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Seward,city (1990 pop. 2,699), Kenai Peninsula borough, S Alaska, on Kenai Peninsula, at the head of Resurrection Bay; inc. 1912. It was founded in 1902 as the ocean terminus of the Alaska RR (built 1915–23). Its airfield and ice-free harbor make it an important shipping and supply center for the Alaskan interior. It is a coal terminal and cargo port, and there is fishing, lumbering, and seafood canning and freezing. Tourism also bolsters the city's economy. Seward was almost completely devastated by an earthquake in 1964 but has since been rebuilt. In the city are a Univ. of Alaska maritime research station and a ranger office for Chugach National Forest. An annual salmon derby is held, and a race up nearby Mt. Marathon every July 4th attracts athletes from a wide area.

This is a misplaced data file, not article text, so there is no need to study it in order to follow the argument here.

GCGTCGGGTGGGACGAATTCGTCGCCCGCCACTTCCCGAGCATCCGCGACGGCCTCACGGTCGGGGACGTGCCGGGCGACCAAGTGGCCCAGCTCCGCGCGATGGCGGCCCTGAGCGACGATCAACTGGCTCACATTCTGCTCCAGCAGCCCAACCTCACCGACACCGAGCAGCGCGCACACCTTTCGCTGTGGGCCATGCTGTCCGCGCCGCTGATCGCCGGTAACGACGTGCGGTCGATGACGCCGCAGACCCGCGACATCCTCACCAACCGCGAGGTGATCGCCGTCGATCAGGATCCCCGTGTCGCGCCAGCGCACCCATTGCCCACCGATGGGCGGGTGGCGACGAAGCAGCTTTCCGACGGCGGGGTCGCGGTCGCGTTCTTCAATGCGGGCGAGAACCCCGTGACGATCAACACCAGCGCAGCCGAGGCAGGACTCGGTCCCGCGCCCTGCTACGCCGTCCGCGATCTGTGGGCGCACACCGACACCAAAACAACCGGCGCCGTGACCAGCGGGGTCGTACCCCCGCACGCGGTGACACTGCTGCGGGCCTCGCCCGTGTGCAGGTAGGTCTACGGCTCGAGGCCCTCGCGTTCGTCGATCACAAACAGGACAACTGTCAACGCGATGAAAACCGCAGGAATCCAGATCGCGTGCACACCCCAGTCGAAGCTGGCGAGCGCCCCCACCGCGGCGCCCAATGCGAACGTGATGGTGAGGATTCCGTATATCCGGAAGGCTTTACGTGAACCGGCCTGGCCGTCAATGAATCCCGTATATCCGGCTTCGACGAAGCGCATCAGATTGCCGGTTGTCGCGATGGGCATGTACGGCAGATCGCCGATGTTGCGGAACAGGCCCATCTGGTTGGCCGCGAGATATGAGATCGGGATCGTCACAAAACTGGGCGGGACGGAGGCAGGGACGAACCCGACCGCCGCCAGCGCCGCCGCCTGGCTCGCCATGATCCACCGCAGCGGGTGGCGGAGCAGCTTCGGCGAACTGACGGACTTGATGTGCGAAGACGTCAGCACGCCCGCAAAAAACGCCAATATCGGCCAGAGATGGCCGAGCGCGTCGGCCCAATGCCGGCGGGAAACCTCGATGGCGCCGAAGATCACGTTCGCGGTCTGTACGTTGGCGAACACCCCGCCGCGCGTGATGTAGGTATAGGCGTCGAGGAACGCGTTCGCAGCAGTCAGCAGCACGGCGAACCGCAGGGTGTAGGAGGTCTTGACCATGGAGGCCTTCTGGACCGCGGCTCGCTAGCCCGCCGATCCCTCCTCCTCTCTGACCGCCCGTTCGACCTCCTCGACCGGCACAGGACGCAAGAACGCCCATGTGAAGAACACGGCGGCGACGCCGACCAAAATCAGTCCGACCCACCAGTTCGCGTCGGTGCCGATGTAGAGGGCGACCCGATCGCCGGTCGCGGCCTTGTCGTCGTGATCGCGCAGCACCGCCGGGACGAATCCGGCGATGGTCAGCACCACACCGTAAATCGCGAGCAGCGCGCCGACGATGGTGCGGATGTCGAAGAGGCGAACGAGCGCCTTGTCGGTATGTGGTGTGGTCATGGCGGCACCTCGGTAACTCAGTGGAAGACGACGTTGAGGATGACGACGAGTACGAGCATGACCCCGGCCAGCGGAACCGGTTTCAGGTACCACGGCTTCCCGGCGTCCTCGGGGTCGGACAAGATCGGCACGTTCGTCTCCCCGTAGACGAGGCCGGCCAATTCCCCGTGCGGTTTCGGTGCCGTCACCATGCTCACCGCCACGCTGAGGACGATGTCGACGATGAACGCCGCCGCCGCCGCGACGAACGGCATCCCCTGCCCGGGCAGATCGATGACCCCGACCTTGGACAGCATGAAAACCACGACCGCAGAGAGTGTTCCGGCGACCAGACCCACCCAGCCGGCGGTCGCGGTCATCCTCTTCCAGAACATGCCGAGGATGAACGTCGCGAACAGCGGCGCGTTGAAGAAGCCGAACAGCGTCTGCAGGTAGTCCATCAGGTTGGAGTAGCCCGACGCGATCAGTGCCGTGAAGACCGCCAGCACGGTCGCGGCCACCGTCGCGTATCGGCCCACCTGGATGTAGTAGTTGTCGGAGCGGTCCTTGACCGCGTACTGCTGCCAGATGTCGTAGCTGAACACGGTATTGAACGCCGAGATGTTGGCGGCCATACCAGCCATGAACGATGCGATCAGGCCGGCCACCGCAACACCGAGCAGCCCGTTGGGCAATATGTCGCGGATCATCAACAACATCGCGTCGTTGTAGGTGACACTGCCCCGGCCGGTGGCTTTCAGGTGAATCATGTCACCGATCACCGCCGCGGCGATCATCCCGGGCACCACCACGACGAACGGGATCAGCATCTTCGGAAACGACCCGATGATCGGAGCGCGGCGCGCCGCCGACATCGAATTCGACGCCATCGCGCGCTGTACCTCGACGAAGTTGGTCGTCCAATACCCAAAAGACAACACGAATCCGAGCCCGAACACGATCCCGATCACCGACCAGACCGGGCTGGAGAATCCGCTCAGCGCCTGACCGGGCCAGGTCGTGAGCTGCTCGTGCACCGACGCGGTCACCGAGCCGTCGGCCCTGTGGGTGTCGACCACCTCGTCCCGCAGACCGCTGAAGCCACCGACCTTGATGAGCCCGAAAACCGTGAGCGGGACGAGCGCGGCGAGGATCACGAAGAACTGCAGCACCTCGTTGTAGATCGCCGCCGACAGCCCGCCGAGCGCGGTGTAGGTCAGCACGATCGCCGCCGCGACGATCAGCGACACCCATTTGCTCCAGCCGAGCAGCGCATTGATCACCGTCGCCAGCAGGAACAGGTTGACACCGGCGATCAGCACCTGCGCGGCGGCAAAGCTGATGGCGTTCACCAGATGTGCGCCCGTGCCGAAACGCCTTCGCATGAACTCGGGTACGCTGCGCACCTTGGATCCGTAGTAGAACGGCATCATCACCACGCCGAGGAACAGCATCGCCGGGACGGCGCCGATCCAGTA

a city on the southern coast of Alaska (USA), on the Kenai Peninsula. Population, 1,600 (1970). A commercial and transportation junction, Seward is a seaport, which handled about 150,000 tons of freight in 1971. It is also the terminus of the railroad line to Fairbanks, with which it is also linked by highway. The main industries are fishing and the processing of fish, mainly salmon and crab.
a peninsula in western Alaska, between Norton Sound in the south and Kotzebue Sound in the north. Seward Peninsula rises to a maximum elevation of 1,437 m. It has gold deposits. The port of Nome is situated on the southern coast.